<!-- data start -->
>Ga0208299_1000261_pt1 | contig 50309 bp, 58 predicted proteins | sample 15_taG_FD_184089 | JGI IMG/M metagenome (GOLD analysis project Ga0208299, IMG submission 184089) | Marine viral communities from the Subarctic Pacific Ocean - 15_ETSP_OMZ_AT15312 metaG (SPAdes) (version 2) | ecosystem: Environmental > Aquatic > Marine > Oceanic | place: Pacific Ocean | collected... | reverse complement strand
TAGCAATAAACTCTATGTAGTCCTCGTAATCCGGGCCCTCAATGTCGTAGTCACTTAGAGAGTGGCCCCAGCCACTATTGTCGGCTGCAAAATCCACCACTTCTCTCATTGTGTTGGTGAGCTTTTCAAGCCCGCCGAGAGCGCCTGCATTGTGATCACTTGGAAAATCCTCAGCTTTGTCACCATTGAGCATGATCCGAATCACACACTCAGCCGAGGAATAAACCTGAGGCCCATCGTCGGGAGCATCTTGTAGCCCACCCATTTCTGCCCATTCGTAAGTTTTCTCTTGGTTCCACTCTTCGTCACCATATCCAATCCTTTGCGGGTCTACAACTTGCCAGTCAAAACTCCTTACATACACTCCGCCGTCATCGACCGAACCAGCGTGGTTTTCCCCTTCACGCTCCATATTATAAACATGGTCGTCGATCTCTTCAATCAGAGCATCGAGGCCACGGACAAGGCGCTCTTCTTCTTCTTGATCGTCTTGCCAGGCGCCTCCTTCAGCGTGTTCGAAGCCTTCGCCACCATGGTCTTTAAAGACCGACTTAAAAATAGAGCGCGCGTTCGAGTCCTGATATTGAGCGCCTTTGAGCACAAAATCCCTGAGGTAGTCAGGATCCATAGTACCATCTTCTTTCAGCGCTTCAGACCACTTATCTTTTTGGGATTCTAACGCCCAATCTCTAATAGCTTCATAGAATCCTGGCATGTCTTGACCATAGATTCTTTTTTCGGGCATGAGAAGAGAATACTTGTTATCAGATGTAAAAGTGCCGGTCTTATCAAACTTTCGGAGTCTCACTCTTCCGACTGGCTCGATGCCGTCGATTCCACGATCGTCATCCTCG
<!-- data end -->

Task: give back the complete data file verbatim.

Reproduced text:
>Ga0208299_1000261_pt1 | contig 50309 bp, 58 predicted proteins | sample 15_taG_FD_184089 | JGI IMG/M metagenome (GOLD analysis project Ga0208299, IMG submission 184089) | Marine viral communities from the Subarctic Pacific Ocean - 15_ETSP_OMZ_AT15312 metaG (SPAdes) (version 2) | ecosystem: Environmental > Aquatic > Marine > Oceanic | place: Pacific Ocean | collected... | reverse complement strand
TAGCAATAAACTCTATGTAGTCCTCGTAATCCGGGCCCTCAATGTCGTAGTCACTTAGAGAGTGGCCCCAGCCACTATTGTCGGCTGCAAAATCCACCACTTCTCTCATTGTGTTGGTGAGCTTTTCAAGCCCGCCGAGAGCGCCTGCATTGTGATCACTTGGAAAATCCTCAGCTTTGTCACCATTGAGCATGATCCGAATCACACACTCAGCCGAGGAATAAACCTGAGGCCCATCGTCGGGAGCATCTTGTAGCCCACCCATTTCTGCCCATTCGTAAGTTTTCTCTTGGTTCCACTCTTCGTCACCATATCCAATCCTTTGCGGGTCTACAACTTGCCAGTCAAAACTCCTTACATACACTCCGCCGTCATCGACCGAACCAGCGTGGTTTTCCCCTTCACGCTCCATATTATAAACATGGTCGTCGATCTCTTCAATCAGAGCATCGAGGCCACGGACAAGGCGCTCTTCTTCTTCTTGATCGTCTTGCCAGGCGCCTCCTTCAGCGTGTTCGAAGCCTTCGCCACCATGGTCTTTAAAGACCGACTTAAAAATAGAGCGCGCGTTCGAGTCCTGATATTGAGCGCCTTTGAGCACAAAATCCCTGAGGTAGTCAGGATCCATAGTACCATCTTCTTTCAGCGCTTCAGACCACTTATCTTTTTGGGATTCTAACGCCCAATCTCTAATAGCTTCATAGAATCCTGGCATGTCTTGACCATAGATTCTTTTTTCGGGCATGAGAAGAGAATACTTGTTATCAGATGTAAAAGTGCCGGTCTTATCAAACTTTCGGAGTCTCACTCTTCCGACTGGCTCGATGCCGTCGATTCCACGATCGTCATCCTCG